However, the slope of these curves suggests that the number of qualifications a student takes is just as dependent on the school they attend as on their prior attainment level. For example, a high prior attainer who happens to attend one of the 10% schools on the left hand side of the chart will actually take fewer qualifications than mid-prior attainers at 50% of schools and even low prior attainers at 15% of schools. Similarly, the tightly packed nature of the Non-GCSEs curve suggests that the number of vocational qualifications a student takes is primarily dependent on the school they attend, rather than their prior attainment level.

Should an individual student take at least one Science, Humanity, Language etc?
If not, how many and/or which?
– If this should differ by student, how & under which circumstances?

Nationally, this kind of data is collected for the EBacc and its component subject areas, but not for other subject areas like performing arts, creative arts etc. Most schools’ EBacc entry rates differ considerably based on students’ prior attainment levels. A ‘typical’ school enters 50% of its high prior attainers into all areas of the EBacc, as opposed to 25% of its mid prior attainers and <10% of its low prior attainers. High prior attainers have 50%+ EBacc entry rates at half the schools in the country, while mid-prior attainers only see these rates at one in five schools and low prior attainers only see this at one in twenty.

Source: DfE Compare Schools Performance – Final KS4 2017-18

Looking at entry rates for each of the EBacc areas separately, it’s clear that Modern Foreign Languages (MFL) has the lowest entry rates at most schools. More than nine out of every ten of schools have Humanities entry rates above 50%, while only a third of schools have similarly high entry rates for MFL. As such, a ‘typical’ school is likely to have ~100% Science entries, >80% humanities entries, but <50% MFL entries.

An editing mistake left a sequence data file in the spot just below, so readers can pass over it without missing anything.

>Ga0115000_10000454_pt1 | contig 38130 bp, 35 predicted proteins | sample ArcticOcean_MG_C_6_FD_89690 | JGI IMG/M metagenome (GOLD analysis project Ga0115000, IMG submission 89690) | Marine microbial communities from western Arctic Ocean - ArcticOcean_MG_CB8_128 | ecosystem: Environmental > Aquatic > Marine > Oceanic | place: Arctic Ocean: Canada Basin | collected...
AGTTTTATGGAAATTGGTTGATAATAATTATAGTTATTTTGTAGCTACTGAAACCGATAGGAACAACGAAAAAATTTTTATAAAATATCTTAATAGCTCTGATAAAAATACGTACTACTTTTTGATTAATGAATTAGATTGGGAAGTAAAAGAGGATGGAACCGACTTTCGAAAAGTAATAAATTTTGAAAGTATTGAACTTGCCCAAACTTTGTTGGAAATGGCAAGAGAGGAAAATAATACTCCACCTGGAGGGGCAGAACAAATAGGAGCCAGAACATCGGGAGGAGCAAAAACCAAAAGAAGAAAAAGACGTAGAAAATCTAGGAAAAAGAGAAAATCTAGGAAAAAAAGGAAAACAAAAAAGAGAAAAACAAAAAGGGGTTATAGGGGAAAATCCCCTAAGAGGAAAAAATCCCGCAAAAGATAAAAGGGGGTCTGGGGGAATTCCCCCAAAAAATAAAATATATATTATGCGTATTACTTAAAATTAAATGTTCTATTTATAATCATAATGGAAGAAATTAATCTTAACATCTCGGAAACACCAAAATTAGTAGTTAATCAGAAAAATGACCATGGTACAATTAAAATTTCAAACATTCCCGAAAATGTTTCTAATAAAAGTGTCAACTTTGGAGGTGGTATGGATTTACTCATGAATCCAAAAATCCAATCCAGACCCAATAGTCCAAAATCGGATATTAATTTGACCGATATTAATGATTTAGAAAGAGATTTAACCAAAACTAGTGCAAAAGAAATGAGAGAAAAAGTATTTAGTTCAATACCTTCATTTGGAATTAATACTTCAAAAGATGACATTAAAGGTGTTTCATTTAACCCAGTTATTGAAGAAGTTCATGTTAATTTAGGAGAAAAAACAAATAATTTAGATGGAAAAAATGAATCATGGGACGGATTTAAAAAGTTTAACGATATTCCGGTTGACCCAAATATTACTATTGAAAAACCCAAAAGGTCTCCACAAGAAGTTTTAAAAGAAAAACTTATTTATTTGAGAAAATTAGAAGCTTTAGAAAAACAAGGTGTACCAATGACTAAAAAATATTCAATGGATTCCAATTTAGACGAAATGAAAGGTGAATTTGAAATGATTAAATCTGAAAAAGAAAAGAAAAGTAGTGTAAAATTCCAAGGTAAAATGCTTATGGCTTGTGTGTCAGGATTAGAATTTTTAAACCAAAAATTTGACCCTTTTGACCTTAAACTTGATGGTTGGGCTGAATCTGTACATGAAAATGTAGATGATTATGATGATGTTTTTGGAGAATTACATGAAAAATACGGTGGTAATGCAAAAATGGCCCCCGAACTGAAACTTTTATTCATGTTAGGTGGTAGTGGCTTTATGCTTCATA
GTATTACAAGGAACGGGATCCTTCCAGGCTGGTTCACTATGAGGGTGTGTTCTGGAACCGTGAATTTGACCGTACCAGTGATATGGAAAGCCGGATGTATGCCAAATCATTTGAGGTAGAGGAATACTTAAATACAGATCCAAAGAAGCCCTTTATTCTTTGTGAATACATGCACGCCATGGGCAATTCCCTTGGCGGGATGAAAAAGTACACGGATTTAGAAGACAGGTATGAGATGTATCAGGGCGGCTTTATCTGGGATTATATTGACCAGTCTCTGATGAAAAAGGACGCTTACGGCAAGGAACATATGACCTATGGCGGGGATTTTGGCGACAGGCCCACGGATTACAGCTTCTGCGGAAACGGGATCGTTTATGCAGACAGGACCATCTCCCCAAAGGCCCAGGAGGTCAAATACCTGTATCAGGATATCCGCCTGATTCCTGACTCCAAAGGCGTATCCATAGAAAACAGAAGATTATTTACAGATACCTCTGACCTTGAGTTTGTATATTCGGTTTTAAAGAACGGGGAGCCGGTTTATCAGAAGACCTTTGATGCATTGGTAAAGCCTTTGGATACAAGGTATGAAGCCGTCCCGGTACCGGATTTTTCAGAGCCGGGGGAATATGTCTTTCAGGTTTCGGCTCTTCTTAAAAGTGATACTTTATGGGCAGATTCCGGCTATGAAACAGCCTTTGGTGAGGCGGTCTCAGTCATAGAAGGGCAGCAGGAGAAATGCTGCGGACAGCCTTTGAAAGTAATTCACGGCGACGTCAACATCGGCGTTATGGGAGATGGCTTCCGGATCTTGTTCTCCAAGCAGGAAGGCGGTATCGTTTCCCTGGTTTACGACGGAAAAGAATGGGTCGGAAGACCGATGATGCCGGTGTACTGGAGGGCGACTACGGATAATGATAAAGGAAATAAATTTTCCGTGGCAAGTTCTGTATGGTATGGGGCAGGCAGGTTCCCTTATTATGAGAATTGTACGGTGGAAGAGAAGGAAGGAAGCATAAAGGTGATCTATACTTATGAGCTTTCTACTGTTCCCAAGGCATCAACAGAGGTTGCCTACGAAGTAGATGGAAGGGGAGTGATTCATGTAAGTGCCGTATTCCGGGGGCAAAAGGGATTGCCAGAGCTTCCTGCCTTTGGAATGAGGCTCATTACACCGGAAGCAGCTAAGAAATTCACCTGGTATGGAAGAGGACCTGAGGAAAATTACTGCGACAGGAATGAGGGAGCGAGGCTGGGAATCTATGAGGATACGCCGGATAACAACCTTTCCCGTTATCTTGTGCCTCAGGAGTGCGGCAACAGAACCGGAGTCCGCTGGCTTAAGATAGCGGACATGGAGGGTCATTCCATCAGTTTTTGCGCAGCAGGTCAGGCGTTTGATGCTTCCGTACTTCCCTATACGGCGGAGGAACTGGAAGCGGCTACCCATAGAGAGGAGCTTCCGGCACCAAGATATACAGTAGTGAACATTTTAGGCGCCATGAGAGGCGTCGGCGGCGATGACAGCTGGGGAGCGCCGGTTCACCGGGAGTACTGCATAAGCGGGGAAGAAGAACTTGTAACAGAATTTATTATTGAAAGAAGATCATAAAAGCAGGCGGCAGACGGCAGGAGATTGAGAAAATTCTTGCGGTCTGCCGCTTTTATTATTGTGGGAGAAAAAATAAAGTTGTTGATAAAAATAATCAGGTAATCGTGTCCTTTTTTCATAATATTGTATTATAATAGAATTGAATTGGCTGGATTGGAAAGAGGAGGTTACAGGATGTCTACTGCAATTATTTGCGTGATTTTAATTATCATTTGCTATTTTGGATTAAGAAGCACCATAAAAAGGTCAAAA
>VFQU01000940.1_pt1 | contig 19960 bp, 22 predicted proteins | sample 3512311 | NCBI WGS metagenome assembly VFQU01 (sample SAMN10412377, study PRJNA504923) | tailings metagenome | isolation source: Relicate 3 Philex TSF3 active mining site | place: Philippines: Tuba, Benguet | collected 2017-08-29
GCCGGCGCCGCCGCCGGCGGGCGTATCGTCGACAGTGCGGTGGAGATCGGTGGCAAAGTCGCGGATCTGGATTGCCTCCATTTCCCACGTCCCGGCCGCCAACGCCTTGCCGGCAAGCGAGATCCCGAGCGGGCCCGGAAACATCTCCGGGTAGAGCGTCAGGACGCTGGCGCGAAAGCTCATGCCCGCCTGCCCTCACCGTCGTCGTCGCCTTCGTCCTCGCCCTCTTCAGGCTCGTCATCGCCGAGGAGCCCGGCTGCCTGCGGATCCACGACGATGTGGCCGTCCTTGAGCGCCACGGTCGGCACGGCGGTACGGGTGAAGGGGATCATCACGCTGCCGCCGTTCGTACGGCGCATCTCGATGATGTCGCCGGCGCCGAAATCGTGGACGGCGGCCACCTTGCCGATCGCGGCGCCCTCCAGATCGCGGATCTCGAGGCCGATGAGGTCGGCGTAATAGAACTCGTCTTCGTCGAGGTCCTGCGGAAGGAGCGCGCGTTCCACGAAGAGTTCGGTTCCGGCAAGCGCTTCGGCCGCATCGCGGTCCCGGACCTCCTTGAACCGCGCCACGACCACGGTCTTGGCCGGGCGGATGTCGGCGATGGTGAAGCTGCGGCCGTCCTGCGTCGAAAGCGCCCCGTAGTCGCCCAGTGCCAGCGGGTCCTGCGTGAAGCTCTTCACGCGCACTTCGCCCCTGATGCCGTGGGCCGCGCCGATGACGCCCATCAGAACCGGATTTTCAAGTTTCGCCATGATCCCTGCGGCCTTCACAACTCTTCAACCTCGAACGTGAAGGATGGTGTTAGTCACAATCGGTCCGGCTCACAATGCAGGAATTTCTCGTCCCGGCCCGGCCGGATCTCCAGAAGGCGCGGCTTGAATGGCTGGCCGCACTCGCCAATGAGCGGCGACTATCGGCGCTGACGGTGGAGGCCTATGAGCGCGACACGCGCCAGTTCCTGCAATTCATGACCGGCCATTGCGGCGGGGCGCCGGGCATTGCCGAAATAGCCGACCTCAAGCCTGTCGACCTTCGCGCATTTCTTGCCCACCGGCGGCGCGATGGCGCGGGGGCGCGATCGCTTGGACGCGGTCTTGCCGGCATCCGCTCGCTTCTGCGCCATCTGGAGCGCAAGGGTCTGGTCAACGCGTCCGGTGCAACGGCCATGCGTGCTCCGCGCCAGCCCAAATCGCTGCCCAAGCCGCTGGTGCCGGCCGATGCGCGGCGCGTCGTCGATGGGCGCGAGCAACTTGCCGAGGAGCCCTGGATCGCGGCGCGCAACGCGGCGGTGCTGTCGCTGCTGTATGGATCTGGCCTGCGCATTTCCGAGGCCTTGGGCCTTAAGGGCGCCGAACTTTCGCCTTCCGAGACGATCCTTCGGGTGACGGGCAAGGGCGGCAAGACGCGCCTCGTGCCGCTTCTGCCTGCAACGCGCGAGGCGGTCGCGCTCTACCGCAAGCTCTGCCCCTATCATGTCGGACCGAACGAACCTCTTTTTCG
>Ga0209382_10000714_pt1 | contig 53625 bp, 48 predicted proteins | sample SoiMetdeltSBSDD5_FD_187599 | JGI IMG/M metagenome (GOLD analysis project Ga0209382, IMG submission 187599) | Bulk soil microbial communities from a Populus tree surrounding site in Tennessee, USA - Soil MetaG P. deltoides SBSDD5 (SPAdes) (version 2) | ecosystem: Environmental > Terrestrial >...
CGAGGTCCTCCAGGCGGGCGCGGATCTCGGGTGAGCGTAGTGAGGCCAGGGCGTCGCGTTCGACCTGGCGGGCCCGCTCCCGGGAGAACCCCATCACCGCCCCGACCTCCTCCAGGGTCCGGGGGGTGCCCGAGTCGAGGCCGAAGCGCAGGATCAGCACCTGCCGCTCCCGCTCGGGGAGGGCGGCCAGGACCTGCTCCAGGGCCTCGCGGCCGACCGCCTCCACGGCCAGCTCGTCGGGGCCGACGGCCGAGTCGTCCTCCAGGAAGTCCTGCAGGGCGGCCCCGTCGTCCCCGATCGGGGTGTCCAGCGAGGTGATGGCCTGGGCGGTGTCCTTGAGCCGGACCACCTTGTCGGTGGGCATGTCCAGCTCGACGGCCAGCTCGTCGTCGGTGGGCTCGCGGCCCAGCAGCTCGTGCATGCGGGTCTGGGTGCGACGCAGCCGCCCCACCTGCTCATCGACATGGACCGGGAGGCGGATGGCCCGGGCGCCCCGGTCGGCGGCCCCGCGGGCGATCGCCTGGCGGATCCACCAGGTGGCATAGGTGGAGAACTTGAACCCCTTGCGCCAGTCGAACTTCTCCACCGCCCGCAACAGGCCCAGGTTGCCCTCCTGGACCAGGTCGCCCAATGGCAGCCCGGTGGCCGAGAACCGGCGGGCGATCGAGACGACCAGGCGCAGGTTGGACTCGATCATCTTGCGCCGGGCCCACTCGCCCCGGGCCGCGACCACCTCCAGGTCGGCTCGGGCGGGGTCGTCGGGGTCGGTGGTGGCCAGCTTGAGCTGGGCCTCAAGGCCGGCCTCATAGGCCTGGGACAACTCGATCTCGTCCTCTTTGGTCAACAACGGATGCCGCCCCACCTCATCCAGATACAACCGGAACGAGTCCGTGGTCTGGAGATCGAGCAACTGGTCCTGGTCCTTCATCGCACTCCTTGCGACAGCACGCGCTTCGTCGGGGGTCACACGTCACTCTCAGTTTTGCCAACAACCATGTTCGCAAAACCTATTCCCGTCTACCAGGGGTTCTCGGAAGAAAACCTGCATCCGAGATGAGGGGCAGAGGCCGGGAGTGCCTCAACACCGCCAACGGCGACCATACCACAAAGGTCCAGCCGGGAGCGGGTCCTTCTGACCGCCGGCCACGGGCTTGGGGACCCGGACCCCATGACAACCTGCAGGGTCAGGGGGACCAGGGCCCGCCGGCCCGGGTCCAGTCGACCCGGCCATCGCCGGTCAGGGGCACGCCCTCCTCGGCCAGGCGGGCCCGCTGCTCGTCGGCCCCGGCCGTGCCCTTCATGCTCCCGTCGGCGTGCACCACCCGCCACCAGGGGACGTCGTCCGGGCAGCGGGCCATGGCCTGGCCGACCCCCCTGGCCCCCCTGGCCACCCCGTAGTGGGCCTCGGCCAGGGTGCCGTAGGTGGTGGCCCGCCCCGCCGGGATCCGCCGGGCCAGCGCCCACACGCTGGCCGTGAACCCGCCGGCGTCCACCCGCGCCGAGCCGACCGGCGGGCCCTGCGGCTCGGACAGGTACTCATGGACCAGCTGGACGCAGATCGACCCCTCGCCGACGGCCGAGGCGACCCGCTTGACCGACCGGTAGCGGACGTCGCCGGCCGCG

However, as with the number of entries per students, it’s clear that whether or not a student is entered into the EBacc is as much a function of the school they attend as their prior attainment level. Furthermore, while Science entry rates are fairly similar across >90% of schools, humanities and MFL entry rates differ quite significantly between different schools.

When should a student begin choosing fewer subject options?
If this should differ by subject or student, how & under which circumstances?

There is no official data on this question, but research by Teacher Tapp suggested that only ~40% of schools wait until the start of Year 10 to begin narrowing students’ options (in line with Ofsted recommendations). Meanwhile, ~45% of schools narrow options from the beginning of Year 9 while another ~10% narrow options at some point during Year 9. Another ~1% of schools actually narrow student options from Year 8 onwards.

Source: Teacher Tapp – 19th November 2018 (Question 2)

Given the EBacc entry rates shown above, as well as the KS4 subject participation rates we will look at in my next post, this means that most students in most schools are experiencing a maximum of two years of secondary teaching in humanities, languages, performing arts, creative arts and other ‘non-core’ subjects.

So what?

When deliberating all of the questions outlined above, schools need to ask themselves “what are our students entitled to?”. They should then seek to understand where their answers put them on the national spectrum and consider how their own unique context influences these decisions. There is not necessarily a ‘right’ answer to any of them, but schools need to feel confident that they have made these decisions on behalf of their students in an informed way.

In my next post, I will look at ‘school breadth‘ decisions.